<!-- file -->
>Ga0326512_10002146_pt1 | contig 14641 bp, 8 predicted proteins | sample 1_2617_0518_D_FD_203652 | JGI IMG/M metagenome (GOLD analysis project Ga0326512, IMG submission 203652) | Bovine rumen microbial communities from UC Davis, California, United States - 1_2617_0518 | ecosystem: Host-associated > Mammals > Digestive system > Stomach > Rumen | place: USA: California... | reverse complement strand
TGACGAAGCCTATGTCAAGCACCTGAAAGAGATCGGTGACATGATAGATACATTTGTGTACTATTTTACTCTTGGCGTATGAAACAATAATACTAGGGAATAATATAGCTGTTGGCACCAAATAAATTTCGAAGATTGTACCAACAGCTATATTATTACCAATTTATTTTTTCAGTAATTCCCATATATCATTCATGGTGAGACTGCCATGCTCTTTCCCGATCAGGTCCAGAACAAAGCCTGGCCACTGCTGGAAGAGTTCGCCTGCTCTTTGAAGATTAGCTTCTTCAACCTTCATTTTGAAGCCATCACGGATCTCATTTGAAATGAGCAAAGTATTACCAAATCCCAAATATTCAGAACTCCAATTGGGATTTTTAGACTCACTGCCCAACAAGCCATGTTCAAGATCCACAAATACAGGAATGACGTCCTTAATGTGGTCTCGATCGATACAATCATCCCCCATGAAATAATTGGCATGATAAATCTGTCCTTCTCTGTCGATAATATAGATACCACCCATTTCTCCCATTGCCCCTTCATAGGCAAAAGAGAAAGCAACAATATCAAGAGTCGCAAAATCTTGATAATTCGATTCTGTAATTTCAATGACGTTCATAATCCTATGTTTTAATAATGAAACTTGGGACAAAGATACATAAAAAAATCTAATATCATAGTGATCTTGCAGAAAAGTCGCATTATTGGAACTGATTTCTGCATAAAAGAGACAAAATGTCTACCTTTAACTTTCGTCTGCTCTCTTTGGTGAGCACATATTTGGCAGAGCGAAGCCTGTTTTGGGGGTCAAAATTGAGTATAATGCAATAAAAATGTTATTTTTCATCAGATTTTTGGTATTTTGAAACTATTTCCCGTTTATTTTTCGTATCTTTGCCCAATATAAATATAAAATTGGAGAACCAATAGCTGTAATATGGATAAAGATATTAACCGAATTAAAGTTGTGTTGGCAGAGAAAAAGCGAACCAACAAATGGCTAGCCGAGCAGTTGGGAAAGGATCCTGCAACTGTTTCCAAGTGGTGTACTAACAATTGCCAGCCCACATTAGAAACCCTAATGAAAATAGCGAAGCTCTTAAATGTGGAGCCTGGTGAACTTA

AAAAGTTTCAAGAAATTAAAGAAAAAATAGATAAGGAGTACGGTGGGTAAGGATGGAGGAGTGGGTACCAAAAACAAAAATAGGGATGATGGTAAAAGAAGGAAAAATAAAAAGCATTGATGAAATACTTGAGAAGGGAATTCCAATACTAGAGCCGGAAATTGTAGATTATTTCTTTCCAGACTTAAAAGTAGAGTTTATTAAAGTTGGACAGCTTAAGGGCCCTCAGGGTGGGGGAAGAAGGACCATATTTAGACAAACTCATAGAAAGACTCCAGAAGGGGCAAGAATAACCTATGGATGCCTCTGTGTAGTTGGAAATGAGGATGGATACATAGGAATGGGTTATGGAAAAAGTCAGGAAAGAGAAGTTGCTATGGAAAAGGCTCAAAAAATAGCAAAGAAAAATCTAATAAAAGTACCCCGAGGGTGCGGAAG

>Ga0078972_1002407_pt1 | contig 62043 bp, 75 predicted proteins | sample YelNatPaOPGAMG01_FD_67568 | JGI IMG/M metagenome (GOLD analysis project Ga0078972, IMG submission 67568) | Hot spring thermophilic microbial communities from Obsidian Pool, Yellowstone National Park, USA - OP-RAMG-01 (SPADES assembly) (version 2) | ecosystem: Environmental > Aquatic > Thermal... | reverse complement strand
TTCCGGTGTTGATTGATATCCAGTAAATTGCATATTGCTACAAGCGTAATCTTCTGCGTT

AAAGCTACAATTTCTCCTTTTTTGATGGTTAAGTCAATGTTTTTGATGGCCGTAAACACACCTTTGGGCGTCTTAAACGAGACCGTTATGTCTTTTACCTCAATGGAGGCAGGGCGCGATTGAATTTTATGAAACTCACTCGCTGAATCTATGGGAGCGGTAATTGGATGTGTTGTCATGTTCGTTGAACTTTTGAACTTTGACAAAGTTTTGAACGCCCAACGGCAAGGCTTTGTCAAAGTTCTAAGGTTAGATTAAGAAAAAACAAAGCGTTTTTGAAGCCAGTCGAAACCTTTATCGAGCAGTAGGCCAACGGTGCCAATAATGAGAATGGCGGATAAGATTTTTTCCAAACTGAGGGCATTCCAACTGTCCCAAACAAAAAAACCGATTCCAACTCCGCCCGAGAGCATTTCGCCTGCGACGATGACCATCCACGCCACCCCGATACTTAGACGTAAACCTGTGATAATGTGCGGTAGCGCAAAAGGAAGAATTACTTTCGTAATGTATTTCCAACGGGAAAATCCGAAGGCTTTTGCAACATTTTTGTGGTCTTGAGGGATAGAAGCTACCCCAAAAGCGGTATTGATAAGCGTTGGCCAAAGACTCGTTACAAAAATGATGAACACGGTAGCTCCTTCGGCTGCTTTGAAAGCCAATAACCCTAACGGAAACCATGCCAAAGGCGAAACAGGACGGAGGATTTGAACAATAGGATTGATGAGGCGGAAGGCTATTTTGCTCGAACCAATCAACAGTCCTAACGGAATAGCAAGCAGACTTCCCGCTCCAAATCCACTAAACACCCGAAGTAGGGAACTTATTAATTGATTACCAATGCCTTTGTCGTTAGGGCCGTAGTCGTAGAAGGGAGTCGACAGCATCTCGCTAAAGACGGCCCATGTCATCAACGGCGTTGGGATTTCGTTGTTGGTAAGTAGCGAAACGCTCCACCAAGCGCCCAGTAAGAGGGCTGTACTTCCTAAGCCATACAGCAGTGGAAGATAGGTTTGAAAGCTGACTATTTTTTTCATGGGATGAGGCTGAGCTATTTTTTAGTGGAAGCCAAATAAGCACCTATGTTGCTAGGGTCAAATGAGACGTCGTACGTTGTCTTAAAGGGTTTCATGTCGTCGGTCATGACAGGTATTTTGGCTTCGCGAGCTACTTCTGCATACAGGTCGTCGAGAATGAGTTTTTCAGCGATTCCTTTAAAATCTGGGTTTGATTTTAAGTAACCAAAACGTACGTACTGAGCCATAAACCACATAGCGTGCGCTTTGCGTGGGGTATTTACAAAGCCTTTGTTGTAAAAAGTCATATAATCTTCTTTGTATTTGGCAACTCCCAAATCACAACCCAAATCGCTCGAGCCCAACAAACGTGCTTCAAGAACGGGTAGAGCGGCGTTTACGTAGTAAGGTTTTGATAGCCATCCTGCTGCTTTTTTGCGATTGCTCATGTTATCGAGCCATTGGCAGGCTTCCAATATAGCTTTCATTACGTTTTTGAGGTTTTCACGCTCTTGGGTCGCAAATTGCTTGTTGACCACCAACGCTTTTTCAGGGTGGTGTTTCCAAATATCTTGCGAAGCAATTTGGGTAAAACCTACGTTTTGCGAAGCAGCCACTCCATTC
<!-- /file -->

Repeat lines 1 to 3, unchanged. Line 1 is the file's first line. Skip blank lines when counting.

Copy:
>Ga0326512_10002146_pt1 | contig 14641 bp, 8 predicted proteins | sample 1_2617_0518_D_FD_203652 | JGI IMG/M metagenome (GOLD analysis project Ga0326512, IMG submission 203652) | Bovine rumen microbial communities from UC Davis, California, United States - 1_2617_0518 | ecosystem: Host-associated > Mammals > Digestive system > Stomach > Rumen | place: USA: California... | reverse complement strand
TGACGAAGCCTATGTCAAGCACCTGAAAGAGATCGGTGACATGATAGATACATTTGTGTACTATTTTACTCTTGGCGTATGAAACAATAATACTAGGGAATAATATAGCTGTTGGCACCAAATAAATTTCGAAGATTGTACCAACAGCTATATTATTACCAATTTATTTTTTCAGTAATTCCCATATATCATTCATGGTGAGACTGCCATGCTCTTTCCCGATCAGGTCCAGAACAAAGCCTGGCCACTGCTGGAAGAGTTCGCCTGCTCTTTGAAGATTAGCTTCTTCAACCTTCATTTTGAAGCCATCACGGATCTCATTTGAAATGAGCAAAGTATTACCAAATCCCAAATATTCAGAACTCCAATTGGGATTTTTAGACTCACTGCCCAACAAGCCATGTTCAAGATCCACAAATACAGGAATGACGTCCTTAATGTGGTCTCGATCGATACAATCATCCCCCATGAAATAATTGGCATGATAAATCTGTCCTTCTCTGTCGATAATATAGATACCACCCATTTCTCCCATTGCCCCTTCATAGGCAAAAGAGAAAGCAACAATATCAAGAGTCGCAAAATCTTGATAATTCGATTCTGTAATTTCAATGACGTTCATAATCCTATGTTTTAATAATGAAACTTGGGACAAAGATACATAAAAAAATCTAATATCATAGTGATCTTGCAGAAAAGTCGCATTATTGGAACTGATTTCTGCATAAAAGAGACAAAATGTCTACCTTTAACTTTCGTCTGCTCTCTTTGGTGAGCACATATTTGGCAGAGCGAAGCCTGTTTTGGGGGTCAAAATTGAGTATAATGCAATAAAAATGTTATTTTTCATCAGATTTTTGGTATTTTGAAACTATTTCCCGTTTATTTTTCGTATCTTTGCCCAATATAAATATAAAATTGGAGAACCAATAGCTGTAATATGGATAAAGATATTAACCGAATTAAAGTTGTGTTGGCAGAGAAAAAGCGAACCAACAAATGGCTAGCCGAGCAGTTGGGAAAGGATCCTGCAACTGTTTCCAAGTGGTGTACTAACAATTGCCAGCCCACATTAGAAACCCTAATGAAAATAGCGAAGCTCTTAAATGTGGAGCCTGGTGAACTTA

AAAAGTTTCAAGAAATTAAAGAAAAAATAGATAAGGAGTACGGTGGGTAAGGATGGAGGAGTGGGTACCAAAAACAAAAATAGGGATGATGGTAAAAGAAGGAAAAATAAAAAGCATTGATGAAATACTTGAGAAGGGAATTCCAATACTAGAGCCGGAAATTGTAGATTATTTCTTTCCAGACTTAAAAGTAGAGTTTATTAAAGTTGGACAGCTTAAGGGCCCTCAGGGTGGGGGAAGAAGGACCATATTTAGACAAACTCATAGAAAGACTCCAGAAGGGGCAAGAATAACCTATGGATGCCTCTGTGTAGTTGGAAATGAGGATGGATACATAGGAATGGGTTATGGAAAAAGTCAGGAAAGAGAAGTTGCTATGGAAAAGGCTCAAAAAATAGCAAAGAAAAATCTAATAAAAGTACCCCGAGGGTGCGGAAG